Uber deploying self-driving cars from San Francisco pilot in Arizona instead

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Uber will be rolling out its third-generation self-driving test vehicles, which are sensor-lated Volvo XC90 SUVs, in Arizona following their loss of registration in California. An Uber spokesperson tells TechCrunch that the cars actually left for Arizona by truck on Tuesday morning, and that they will be deployed there “in the next few weeks” with the full support of state Governor Doug Ducey.

Earlier on Thursday, Governor Ducey tweeted his clear support for Uber’s self-driving test, basically articulating an unqualified desire to have Uber redirect its efforts to Arizona. GM is also testing self-driving vehicles in Arizona, with a Scottsdale pilot launched earlier this year, and the state has also been working with Google’s self-driving car project, now its own company under Alphabet known as Waymo.

Uber met with the California Department of Motor Vehicles and the California state Attorney General’s office on Wednesday, after refusing to pursue a permit for testing autonomous driving in the state and continuing its San Francisco city pilot anyway. The result of the meeting was that the DMV revoked registration for 16 of Uber’s vehicles, the test fleet it had deployed with autonomous hardware and software in SF.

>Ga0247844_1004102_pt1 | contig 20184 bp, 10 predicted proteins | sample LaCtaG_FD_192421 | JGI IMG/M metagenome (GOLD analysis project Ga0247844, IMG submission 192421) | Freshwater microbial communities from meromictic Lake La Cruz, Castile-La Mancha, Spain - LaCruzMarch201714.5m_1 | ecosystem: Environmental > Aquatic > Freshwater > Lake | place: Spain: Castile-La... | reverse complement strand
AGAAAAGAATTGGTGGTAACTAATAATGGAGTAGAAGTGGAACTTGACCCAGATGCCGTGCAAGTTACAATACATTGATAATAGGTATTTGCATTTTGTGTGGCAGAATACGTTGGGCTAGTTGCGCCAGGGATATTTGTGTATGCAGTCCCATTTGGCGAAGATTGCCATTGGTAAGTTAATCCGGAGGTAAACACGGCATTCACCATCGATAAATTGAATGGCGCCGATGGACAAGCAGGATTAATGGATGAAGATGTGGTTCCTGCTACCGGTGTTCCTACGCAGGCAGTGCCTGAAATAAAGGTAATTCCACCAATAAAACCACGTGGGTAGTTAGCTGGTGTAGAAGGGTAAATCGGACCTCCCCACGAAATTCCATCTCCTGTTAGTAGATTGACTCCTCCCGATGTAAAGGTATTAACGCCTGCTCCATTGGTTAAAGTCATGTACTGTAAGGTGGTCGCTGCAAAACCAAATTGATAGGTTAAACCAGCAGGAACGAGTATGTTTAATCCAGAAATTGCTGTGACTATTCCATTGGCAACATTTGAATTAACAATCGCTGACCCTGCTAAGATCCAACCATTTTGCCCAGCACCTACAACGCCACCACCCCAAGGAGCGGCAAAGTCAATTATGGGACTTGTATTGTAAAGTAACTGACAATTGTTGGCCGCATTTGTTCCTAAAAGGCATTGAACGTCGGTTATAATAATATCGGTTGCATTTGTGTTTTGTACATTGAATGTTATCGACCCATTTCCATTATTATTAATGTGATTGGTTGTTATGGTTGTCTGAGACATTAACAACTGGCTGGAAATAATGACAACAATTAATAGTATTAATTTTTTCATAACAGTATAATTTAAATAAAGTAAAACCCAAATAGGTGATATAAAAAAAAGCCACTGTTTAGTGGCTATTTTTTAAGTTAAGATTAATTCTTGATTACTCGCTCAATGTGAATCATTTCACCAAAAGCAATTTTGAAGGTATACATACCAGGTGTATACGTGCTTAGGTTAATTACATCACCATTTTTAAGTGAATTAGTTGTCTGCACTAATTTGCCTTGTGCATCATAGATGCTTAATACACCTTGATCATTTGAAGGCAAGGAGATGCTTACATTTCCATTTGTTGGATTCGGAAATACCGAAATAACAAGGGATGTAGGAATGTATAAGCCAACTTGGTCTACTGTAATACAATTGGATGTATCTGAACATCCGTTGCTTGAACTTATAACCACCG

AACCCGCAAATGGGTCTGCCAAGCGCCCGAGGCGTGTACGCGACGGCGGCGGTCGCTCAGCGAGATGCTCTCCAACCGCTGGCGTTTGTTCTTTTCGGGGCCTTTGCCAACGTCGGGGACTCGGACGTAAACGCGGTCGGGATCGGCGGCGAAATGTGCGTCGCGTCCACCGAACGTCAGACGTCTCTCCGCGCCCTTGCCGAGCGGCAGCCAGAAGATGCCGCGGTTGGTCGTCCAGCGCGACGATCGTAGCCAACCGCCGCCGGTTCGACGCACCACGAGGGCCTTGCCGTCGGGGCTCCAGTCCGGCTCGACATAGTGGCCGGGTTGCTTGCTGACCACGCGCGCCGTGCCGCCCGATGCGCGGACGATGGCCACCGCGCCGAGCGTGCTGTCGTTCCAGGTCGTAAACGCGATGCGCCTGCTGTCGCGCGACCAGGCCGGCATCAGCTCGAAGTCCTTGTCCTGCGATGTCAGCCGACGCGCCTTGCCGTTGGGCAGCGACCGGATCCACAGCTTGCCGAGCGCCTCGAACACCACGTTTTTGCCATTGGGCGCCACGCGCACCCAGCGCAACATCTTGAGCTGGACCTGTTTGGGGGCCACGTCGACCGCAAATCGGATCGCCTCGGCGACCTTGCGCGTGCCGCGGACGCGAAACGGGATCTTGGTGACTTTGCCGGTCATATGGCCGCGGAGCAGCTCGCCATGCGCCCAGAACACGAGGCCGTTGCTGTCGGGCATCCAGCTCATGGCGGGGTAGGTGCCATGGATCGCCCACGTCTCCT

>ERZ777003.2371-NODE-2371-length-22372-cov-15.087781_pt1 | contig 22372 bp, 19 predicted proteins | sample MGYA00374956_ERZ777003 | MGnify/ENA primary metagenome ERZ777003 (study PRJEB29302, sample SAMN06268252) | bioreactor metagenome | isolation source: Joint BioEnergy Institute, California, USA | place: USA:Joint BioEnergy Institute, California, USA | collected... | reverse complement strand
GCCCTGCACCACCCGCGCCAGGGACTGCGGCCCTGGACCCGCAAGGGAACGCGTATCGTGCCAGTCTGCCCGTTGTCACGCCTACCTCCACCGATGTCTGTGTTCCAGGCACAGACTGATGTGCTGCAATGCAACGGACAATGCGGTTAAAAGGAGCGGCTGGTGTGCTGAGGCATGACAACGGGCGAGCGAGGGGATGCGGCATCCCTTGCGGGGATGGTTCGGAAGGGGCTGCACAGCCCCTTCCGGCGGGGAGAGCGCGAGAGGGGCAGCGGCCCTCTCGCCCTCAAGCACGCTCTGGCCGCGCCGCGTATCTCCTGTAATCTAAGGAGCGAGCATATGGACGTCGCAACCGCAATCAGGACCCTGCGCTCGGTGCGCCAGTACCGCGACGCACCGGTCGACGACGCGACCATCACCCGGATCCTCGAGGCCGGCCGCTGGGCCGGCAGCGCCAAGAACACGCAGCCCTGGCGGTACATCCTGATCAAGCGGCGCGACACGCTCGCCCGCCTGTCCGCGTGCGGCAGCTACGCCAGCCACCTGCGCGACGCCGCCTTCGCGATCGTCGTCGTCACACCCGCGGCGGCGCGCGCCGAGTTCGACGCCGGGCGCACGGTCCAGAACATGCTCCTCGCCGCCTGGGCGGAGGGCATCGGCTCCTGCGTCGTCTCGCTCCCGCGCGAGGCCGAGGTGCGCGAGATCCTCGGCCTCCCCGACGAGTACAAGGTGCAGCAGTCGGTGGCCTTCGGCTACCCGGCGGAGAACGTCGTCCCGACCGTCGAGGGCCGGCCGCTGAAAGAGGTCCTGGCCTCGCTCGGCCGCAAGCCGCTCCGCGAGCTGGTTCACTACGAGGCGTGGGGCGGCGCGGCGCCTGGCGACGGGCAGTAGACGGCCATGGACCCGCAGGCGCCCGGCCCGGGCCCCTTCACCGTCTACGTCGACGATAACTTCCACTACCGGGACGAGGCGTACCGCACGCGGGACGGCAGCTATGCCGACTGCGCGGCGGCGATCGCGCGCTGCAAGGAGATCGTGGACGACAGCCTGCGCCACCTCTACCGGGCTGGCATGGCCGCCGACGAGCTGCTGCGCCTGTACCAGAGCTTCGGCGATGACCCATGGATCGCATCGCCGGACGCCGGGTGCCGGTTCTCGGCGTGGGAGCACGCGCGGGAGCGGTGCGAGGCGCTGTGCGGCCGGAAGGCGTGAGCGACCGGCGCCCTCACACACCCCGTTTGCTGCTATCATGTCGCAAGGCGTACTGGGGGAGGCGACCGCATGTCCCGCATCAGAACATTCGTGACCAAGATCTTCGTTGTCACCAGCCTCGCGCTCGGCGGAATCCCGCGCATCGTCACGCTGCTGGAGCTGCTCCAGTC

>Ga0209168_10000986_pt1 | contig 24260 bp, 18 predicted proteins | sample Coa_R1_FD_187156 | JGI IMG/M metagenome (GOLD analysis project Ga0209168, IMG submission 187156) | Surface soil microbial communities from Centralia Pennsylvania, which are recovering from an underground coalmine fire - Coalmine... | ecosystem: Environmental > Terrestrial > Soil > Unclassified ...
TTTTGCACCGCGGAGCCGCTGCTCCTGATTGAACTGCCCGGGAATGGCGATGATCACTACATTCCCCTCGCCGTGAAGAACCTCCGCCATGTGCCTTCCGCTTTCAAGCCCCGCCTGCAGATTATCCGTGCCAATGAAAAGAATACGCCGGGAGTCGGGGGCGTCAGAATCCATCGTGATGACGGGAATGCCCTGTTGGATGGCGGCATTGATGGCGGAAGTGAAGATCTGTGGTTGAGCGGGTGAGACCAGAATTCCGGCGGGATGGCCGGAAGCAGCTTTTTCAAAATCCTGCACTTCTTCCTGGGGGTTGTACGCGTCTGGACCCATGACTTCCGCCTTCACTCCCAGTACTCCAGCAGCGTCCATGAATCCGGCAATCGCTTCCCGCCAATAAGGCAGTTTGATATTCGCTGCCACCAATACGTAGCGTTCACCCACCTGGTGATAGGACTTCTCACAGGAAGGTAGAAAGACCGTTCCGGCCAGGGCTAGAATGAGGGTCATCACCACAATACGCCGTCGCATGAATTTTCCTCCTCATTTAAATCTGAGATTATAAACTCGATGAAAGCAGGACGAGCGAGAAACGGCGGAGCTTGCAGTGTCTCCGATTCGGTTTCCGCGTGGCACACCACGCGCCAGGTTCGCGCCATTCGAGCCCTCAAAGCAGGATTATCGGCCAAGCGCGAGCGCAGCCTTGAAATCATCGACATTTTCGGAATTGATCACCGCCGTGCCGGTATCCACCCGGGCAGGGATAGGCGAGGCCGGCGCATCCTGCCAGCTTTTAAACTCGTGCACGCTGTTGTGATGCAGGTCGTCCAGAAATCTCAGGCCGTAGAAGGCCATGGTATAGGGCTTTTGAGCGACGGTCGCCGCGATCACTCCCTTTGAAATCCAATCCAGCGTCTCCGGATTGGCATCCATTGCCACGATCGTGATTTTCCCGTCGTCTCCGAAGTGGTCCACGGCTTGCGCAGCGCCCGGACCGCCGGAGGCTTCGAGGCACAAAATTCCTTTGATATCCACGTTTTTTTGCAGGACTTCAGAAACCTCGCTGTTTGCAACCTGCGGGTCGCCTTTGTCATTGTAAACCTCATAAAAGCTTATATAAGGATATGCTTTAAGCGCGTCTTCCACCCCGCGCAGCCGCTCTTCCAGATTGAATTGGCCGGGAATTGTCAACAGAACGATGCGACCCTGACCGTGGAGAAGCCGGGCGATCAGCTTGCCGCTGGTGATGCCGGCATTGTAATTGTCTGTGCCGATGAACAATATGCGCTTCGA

California’s DMV said it had also invited Uber once again to complete its permitting process, a required step for any company looking to test autonomous tech on public roads in the state. Uber said it would instead look to deploy its vehicles elsewhere, and it clearly wasted no time in doing so.

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Uber maintains that it did not require the permit because its vehicles still required a driver present at all times, and were not truly classified as autonomous cars under the California DMV’s definition. The ride-hailing company provided TechCrunch the images above of its XC90 fleet being loaded on Otto semi-trucks for transport to Arizona.

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